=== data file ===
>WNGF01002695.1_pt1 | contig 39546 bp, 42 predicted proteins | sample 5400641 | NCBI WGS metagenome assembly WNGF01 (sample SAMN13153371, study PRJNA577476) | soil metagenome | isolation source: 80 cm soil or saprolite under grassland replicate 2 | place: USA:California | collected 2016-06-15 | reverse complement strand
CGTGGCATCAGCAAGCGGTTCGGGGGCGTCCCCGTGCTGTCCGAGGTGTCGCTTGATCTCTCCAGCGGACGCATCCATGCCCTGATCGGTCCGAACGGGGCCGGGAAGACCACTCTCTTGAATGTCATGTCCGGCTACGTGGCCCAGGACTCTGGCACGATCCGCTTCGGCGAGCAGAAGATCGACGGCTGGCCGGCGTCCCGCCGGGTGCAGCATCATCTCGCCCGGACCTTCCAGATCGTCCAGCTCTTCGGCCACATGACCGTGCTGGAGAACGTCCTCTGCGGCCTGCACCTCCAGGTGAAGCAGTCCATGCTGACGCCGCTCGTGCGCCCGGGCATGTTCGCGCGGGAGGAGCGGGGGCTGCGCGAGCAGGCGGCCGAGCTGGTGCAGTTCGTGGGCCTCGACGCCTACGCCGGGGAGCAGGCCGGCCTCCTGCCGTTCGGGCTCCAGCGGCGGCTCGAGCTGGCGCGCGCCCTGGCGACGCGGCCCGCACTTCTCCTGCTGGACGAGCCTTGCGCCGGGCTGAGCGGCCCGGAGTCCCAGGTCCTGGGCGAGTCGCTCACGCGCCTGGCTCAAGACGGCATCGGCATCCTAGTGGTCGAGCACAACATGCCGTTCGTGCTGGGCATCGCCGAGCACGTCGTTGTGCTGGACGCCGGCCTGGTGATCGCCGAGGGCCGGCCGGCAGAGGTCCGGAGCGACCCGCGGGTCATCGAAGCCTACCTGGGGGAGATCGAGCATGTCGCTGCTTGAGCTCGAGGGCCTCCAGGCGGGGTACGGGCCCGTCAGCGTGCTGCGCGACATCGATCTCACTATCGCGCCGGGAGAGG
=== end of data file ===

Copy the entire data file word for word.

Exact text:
>WNGF01002695.1_pt1 | contig 39546 bp, 42 predicted proteins | sample 5400641 | NCBI WGS metagenome assembly WNGF01 (sample SAMN13153371, study PRJNA577476) | soil metagenome | isolation source: 80 cm soil or saprolite under grassland replicate 2 | place: USA:California | collected 2016-06-15 | reverse complement strand
CGTGGCATCAGCAAGCGGTTCGGGGGCGTCCCCGTGCTGTCCGAGGTGTCGCTTGATCTCTCCAGCGGACGCATCCATGCCCTGATCGGTCCGAACGGGGCCGGGAAGACCACTCTCTTGAATGTCATGTCCGGCTACGTGGCCCAGGACTCTGGCACGATCCGCTTCGGCGAGCAGAAGATCGACGGCTGGCCGGCGTCCCGCCGGGTGCAGCATCATCTCGCCCGGACCTTCCAGATCGTCCAGCTCTTCGGCCACATGACCGTGCTGGAGAACGTCCTCTGCGGCCTGCACCTCCAGGTGAAGCAGTCCATGCTGACGCCGCTCGTGCGCCCGGGCATGTTCGCGCGGGAGGAGCGGGGGCTGCGCGAGCAGGCGGCCGAGCTGGTGCAGTTCGTGGGCCTCGACGCCTACGCCGGGGAGCAGGCCGGCCTCCTGCCGTTCGGGCTCCAGCGGCGGCTCGAGCTGGCGCGCGCCCTGGCGACGCGGCCCGCACTTCTCCTGCTGGACGAGCCTTGCGCCGGGCTGAGCGGCCCGGAGTCCCAGGTCCTGGGCGAGTCGCTCACGCGCCTGGCTCAAGACGGCATCGGCATCCTAGTGGTCGAGCACAACATGCCGTTCGTGCTGGGCATCGCCGAGCACGTCGTTGTGCTGGACGCCGGCCTGGTGATCGCCGAGGGCCGGCCGGCAGAGGTCCGGAGCGACCCGCGGGTCATCGAAGCCTACCTGGGGGAGATCGAGCATGTCGCTGCTTGAGCTCGAGGGCCTCCAGGCGGGGTACGGGCCCGTCAGCGTGCTGCGCGACATCGATCTCACTATCGCGCCGGGAGAGG